As grief can consume you at any point, all of a sudden, day and/or night sleeping can be tough. I’ll sob into my pillow trying desperately to drift off but getting more stressed and anxious by the minute. I know dad really struggled to sleep during the night because he was in constant pain, so I told him to use Headspace (search in your app store and/or YouTube). I’ve recently embraced this myself (well more than dad did but I’m not in any physical pain so everything is easier). The sleep section (particularly ‘doze’) has been hugely beneficial to my sleep, I seriously love it. I’ve also played the Stephen Fry sleep story which is on the Calm app numerous times, he talks about the beautiful lavender fields of Provence in France, it’s really lovely. (If you sign up to Calm with an education email address I’ve been told that you can access the entire platform for free, something I wasn’t aware of when I had an education email address, gutted!)
I find writing therapeutic, it calms me down because I have to focus.
If you’ve ever seen my Instagram captions you’ll notice that I’m not very succinct, I mainly ramble but I enjoy it.
Scribbling in notebooks about dad’s experience of pancreatic cancer and my own experience of living abroad as he suffered at home is something I’ve done for a while now and I’ve decided to share some of it here. As ever my ‘wander with coffee’ blog is sporadic and often non-existent, so let’s see if I can increase my public output about death and grief as I wander, with plenty of coffee, for the next couple of months around South-East Asia. (As I pressed that full stop I’m currently typing at night, alongside Bon Iver who are playing out of a mini speaker in my dimly lit, yet cozy, tiled bedroom, on the outskirts of Hoi An.)
Throughout dad’s illness and since his death (eugh, still hideous to type, it makes me question his death every single time I type those characters) I’ve found a huge amount of comfort in blogs and Instagram posts about grief and death, I’ve also become addicted to The Griefcast. (This is a genius podcast which I WISH I had listened to before dad died, more about that in another blog. Although if you happen to be reading this now as someone you’re close to is dying and you’ve no idea what to expect, listen to episode one with Adam Buxton as he explains exactly what happens.)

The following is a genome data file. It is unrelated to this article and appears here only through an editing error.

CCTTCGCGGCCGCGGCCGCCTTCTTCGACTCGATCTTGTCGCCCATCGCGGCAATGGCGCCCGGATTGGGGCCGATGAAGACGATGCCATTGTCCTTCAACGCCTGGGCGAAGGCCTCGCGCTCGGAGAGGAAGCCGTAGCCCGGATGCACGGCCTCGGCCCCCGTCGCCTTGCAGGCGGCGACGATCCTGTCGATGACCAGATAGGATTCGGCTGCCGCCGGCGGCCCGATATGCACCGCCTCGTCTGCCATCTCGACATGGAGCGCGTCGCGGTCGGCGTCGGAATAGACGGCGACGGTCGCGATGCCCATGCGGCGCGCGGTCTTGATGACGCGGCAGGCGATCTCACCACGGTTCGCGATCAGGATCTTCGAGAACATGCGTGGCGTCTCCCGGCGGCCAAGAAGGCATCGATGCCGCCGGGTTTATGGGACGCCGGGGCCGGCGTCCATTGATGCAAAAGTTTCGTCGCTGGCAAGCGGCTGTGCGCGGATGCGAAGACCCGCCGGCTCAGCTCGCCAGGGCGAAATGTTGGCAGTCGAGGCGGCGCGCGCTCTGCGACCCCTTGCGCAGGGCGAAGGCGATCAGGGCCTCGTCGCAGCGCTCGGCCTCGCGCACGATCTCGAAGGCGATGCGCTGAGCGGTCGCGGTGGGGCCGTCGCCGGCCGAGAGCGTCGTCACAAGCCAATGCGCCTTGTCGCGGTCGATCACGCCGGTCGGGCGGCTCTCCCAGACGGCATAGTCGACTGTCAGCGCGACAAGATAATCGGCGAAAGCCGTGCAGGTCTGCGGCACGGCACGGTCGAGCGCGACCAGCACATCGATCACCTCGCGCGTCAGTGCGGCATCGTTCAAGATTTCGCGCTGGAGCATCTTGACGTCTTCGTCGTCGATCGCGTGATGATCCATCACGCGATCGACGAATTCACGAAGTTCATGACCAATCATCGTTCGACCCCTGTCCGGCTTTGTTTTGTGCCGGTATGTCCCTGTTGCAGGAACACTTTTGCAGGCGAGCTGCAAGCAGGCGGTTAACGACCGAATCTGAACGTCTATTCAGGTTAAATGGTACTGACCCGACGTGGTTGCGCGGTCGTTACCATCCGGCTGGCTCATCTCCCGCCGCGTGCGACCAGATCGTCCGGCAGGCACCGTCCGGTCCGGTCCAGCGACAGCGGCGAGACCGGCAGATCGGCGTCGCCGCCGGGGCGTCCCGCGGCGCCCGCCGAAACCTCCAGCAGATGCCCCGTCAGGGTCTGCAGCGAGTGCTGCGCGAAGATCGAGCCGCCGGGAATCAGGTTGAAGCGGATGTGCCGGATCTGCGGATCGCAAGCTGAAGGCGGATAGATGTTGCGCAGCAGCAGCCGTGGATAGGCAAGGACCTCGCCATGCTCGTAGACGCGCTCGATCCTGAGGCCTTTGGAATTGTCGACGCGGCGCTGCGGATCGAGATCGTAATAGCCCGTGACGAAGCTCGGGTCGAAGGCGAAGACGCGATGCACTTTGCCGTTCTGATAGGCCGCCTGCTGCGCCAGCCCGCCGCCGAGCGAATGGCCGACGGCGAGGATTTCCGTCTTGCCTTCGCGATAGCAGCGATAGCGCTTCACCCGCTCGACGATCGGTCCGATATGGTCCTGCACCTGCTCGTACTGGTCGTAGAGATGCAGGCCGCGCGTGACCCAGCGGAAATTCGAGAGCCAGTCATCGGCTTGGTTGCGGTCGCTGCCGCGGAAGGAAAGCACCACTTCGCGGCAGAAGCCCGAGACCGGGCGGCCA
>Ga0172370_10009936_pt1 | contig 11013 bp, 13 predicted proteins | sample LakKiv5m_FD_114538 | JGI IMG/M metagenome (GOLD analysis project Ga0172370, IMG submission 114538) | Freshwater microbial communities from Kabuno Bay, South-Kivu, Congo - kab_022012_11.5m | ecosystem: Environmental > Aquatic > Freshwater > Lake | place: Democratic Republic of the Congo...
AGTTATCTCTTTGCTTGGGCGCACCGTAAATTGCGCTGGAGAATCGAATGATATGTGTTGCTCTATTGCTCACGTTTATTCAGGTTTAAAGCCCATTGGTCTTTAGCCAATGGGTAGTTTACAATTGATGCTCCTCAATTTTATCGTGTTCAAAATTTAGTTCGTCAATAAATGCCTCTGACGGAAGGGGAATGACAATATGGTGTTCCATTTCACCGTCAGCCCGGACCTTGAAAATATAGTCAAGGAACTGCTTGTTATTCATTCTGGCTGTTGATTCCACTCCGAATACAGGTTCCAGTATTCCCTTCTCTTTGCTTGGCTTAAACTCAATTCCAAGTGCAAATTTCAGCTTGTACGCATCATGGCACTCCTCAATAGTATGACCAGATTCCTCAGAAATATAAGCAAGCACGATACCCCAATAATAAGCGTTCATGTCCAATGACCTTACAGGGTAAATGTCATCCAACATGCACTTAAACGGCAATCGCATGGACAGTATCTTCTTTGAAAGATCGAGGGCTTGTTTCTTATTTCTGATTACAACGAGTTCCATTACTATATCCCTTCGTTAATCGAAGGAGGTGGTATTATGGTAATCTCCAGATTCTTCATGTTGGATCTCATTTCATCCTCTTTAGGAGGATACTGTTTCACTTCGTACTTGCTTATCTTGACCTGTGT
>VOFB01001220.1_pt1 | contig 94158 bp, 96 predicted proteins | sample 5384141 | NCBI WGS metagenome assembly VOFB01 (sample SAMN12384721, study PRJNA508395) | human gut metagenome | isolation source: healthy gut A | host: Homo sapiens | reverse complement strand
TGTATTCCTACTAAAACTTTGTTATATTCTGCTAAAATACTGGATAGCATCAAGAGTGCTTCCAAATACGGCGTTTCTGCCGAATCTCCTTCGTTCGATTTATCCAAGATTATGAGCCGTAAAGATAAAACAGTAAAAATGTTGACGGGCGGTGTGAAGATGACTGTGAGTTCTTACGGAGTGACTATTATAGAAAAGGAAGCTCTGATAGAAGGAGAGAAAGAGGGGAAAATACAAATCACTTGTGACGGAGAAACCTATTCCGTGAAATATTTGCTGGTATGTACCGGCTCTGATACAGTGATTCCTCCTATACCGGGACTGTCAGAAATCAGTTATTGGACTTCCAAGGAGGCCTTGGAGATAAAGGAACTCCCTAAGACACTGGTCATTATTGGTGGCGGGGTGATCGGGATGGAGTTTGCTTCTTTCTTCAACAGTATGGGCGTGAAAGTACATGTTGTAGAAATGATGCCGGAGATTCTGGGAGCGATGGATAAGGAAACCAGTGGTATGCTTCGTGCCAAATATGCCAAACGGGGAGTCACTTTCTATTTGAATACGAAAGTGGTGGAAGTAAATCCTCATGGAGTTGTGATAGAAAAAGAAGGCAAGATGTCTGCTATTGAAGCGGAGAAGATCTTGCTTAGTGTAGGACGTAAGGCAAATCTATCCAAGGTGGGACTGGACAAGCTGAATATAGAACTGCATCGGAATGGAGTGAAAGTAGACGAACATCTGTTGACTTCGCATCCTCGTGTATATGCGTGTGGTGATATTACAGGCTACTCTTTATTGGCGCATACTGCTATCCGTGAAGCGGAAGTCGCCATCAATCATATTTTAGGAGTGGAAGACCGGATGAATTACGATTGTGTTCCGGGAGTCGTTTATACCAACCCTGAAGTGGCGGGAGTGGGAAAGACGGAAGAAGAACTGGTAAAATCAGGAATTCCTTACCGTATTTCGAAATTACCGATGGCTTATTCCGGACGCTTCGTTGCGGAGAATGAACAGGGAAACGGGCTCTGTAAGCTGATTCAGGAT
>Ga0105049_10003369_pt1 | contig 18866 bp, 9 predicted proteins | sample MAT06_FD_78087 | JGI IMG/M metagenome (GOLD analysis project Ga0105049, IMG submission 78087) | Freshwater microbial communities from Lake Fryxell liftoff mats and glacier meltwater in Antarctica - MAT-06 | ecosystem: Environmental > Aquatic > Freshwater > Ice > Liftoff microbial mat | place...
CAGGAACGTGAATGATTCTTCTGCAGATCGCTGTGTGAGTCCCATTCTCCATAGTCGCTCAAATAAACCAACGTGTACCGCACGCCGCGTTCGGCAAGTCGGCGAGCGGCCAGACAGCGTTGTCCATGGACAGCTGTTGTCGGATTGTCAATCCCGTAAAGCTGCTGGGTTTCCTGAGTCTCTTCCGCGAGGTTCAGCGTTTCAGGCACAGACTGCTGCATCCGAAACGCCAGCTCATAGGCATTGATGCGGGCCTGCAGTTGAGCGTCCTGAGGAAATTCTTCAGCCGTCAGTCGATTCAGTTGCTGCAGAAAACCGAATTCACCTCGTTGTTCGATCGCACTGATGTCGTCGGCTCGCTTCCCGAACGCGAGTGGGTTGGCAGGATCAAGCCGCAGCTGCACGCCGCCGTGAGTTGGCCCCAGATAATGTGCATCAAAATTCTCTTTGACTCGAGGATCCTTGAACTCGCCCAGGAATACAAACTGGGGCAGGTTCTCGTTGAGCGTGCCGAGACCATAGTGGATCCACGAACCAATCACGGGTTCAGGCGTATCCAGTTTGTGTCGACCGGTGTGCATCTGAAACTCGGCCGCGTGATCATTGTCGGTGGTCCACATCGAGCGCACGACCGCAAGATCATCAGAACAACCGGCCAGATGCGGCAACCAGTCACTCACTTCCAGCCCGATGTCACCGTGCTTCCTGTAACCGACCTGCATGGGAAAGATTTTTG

Hearing from someone else about their grief and thinking WOW I feel the same honestly helps me sleep a little bit better or makes me pause in the supermarket as I remember I’m not alone, I’m not abnormal, I’m not failing, these are surprisingly common emotions it’s just most people don’t share, they bury it. To hear from other people in the dead parents’ club has been enormously comforting.
So, I’m going to share my experience of grief here; my experience of living in Malaysia as my dad went to chemotherapy in England, of quitting my job because I knew on some level that my dad’s death was approaching even though at the same time I thought there was just no way he was going to die. My experience of seeing my dad suddenly physically and mentally change into a completely different dad, a dad with cancer; of the joys of my nephew being born right in the middle of the most horrific time for my family; of my irritations of never getting a moment alone with my dad when he was dying because suddenly everyone wanted to sit with him… There’s so much, too much, but every character typed helps me breathe, so I’m typing.
Maybe you’ll read it and think I feel like that too. Maybe no-one will read it but typing these letters makes me feel good and at the end of the day in the midst of so much sadness I’ll take every bit of goodness I can get.
Also, when your dad dies, you just think fuck it, I’m going to do whatever helps to get through the day (and night)!
(Terrible typing disclaimer- I’m rambling on my dad’s old tablet, using a recently purchased Bluetooth keyboard which I’m still getting used to. If you’ve noticed that some letters are missing I think I’m just not hitting the keys hard enough and I just can’t reread it anymore sleep is calling!)